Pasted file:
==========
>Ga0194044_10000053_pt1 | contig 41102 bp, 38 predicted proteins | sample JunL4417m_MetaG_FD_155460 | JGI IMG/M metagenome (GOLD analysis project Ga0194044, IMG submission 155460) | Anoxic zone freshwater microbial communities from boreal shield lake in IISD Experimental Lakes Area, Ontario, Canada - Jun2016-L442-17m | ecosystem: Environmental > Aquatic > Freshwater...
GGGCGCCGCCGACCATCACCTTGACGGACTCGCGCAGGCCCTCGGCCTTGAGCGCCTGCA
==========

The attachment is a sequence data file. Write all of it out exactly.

>Ga0194044_10000053_pt1 | contig 41102 bp, 38 predicted proteins | sample JunL4417m_MetaG_FD_155460 | JGI IMG/M metagenome (GOLD analysis project Ga0194044, IMG submission 155460) | Anoxic zone freshwater microbial communities from boreal shield lake in IISD Experimental Lakes Area, Ontario, Canada - Jun2016-L442-17m | ecosystem: Environmental > Aquatic > Freshwater...
GGGCGCCGCCGACCATCACCTTGACGGACTCGCGCAGGCCCTCGGCCTTGAGCGCCTGCA